Second Trimester | Fit Pregnancy

Second Trimester

Level-3 Ultrasounds

Level-3-Ultrasounds

The American College of Obstetricians and Gynecologists recommends that all pregnant women be offered a diagnostic, or level-3, ultrasound, and I heartily agree. This is the gold standard not only for confirming the age of your fetus, but also for evaluating its health--whether or not you want to know its gender. The optimum timing for a diagnostic ultrasound is 20 weeks, at which time the size and anatomy of the fetus can be well-visualized.

Lacking in Libido

Lacking-in-Libido

Many women experience changes in their sex drive during pregnancy--increased and decreased libidos are both common. That said, take a look at any circumstances, past or present, that may be putting a damper on your desire. For instance, have you experienced any vaginal bleeding or been at risk for preterm labor? Did intercourse during your last pregnancy initiate contractions? Or how about the fact that this time around, you are the mother of a young child and are likely exhausted?

Cravings

Cravings

Experiencing a food craving during pregnancy often indicates that a woman is deficient in an essential nutrient. The classic "pickles and ice cream" craving is likely the result of a need for additional calcium, and perhaps a secondary need to satisfy the salty and sour taste buds. The nutrient most women lack is iron, and your craving for spinach--an iron-rich vegetable--certainly fits the bill. The cream in creamed spinach also may be soothing to a queasy stomach. As long as your craving is not an unhealthy one, pretty much any food is OK in moderation.

Pilates

Pilates

Pilates is a wonderful activity that you can continue throughout pregnancy with some modification. It offers gentle muscle strengthening while improving balance, which can be a real benefit as your body's shape and size evolves.

Morning Cramps

Morning-Cramps

Yes. You are describing round-ligament pain, which commonly begins around the fourth or fifth month of pregnancy as ligaments stretch to support your increasingly heavy uterus. Many women report a sharp or crampy pain on either side of the abdomen midway between the hip and the bellybutton when getting out of bed, standing up from a seated position or just at random times. The pain usually subsides in a matter of minutes and is nothing to worry about.

Nonexistent Libido

Nonexistent-Libido

One of the most common reasons for decreased interest in sex on the part of either a pregnant woman or father-to-be is fear that intercourse will hurt the baby. I'm always happy to reassure my patients that with rare exceptions, a couple can enjoy sex throughout pregnancy. Natural lubrication should not be a problem, and orgasms are perfectly safe.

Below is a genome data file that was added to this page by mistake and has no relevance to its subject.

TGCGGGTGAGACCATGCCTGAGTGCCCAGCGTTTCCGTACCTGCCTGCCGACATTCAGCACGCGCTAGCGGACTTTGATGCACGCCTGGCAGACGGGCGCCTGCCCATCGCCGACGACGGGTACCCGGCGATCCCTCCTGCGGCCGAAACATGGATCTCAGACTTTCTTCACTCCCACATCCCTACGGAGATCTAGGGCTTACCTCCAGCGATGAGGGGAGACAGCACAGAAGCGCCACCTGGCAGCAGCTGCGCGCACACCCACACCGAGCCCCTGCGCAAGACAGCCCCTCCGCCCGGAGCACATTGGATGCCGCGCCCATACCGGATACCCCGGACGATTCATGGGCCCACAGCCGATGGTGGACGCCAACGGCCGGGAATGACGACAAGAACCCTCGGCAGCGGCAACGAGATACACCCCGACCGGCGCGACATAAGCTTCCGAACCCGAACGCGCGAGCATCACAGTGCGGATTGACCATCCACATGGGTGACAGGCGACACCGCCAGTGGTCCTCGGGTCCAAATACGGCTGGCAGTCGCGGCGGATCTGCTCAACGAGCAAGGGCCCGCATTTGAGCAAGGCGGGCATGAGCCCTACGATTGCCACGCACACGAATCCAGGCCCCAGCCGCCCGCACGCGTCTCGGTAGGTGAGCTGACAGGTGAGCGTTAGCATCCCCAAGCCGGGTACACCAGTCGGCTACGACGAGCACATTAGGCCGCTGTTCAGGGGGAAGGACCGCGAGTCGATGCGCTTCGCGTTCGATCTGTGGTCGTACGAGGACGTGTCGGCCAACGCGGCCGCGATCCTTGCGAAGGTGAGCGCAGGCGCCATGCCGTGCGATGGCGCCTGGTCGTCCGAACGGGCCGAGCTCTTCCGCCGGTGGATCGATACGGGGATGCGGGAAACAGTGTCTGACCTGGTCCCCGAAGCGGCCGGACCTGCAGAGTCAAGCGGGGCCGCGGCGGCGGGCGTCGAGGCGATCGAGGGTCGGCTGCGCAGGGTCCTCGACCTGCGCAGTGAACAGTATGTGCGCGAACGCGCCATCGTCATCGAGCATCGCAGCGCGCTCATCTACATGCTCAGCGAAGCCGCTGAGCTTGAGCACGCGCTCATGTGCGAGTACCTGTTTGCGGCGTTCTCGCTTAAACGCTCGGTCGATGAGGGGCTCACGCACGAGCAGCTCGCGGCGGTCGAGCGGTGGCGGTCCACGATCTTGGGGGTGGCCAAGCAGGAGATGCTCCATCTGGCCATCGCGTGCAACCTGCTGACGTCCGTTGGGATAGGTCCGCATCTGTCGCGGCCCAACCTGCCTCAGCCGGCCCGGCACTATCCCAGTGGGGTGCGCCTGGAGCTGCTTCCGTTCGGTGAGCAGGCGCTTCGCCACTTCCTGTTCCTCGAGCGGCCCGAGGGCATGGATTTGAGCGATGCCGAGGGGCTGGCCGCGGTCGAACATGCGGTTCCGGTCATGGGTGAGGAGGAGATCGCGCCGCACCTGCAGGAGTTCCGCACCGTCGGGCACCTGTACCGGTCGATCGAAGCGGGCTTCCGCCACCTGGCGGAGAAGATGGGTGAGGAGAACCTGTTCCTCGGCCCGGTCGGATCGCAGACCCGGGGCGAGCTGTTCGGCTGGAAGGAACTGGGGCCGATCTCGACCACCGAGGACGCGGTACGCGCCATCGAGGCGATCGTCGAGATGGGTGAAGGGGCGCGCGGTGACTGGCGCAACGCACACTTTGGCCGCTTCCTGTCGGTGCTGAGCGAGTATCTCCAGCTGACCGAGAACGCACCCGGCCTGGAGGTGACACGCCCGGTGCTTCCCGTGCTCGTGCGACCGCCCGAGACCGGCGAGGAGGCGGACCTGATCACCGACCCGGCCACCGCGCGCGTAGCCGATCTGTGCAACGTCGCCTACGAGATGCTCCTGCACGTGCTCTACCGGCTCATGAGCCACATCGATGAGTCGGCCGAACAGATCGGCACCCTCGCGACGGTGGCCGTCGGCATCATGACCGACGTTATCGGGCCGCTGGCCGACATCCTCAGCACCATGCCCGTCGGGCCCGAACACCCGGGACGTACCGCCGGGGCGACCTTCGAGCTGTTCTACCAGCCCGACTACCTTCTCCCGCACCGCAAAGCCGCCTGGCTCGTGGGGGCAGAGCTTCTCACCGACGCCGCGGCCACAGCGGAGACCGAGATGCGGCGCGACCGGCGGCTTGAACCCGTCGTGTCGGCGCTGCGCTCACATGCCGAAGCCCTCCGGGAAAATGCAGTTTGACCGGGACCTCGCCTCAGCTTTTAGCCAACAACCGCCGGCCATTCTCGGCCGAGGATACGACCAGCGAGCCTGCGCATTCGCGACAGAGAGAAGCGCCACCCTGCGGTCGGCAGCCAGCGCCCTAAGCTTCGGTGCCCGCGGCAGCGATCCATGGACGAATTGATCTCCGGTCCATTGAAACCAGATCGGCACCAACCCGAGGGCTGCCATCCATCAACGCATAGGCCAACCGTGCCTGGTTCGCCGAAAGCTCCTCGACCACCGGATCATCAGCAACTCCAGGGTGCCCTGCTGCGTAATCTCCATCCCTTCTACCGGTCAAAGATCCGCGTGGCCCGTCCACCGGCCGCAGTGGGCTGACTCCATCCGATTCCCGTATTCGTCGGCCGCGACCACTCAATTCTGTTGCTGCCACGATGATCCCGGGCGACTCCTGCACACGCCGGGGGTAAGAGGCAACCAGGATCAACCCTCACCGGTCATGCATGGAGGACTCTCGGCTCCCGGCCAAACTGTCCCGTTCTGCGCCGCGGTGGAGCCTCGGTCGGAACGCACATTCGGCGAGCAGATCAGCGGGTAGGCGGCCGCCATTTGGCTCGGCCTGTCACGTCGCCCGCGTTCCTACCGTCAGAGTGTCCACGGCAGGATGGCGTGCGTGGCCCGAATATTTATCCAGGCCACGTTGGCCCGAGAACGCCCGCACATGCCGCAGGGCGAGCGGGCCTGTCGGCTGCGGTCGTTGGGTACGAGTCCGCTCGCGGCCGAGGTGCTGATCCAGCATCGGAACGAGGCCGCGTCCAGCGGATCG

Hormones can affect your sex drive, too. Pregnancy triggers constant high levels of estrogen and progesterone, both of which suppress the production of testosterone, a vital hormone where libido is concerned.

Preventing Constipation

Preventing-Constipation

Two factors contribute to constipation in pregnancy. The first is the body's increased production of progesterone, which relaxes not only the smooth muscle of the uterine wall but also of the intestinal wall and stomach, thereby making digestion sluggish. The second is the body's tendency to become underhydrated as it adjusts to an increasing blood volume. To help prevent constipation, drink at least eight glasses of water a day. Also exercise daily and eat more vegetables and dried fruits.

Exercising On Back

Exercising-On-Back

The weight of your uterus increases throughout pregnancy, so if you were to spend time lying flat on your back, that extra weight might compress the vena cava, the large blood vessel that runs along your spine and carries blood to the heart. Compression of this vein may cause you to become dizzy, lightheaded, nauseated or sweaty, and it may briefly reduce blood flow to your baby.

Tattoos

Tattoos

First, do not get a tattoo while you're pregnant (on your belly or anywhere else). "There's a risk of infection or an allergic reaction to the ink," says Kenneth Beer, M.D., a clinical instructor in dermatology at the University of Miami. If you already have a tattoo, don't think about getting it removed until after your pregnancy--undergoing laser removal when you are pregnant is unsafe.

Polyps while pregnant

Polyps-while-pregnant

These growths, commonly called skin tags, are normal. They usually pop up in places where clothing rubs against your skin, like under the arms and beneath your bra and underwear. "During pregnancy, increased estrogen levels stimulate overgrowth of normal skin," explains dermatologist David E. Bank, M.D. "Skin tags are completely harmless and often disappear after pregnancy." If they don't, your doctor can perform a simple laser procedure to remove them. You can't do much to treat them while you're expecting, however.

Page: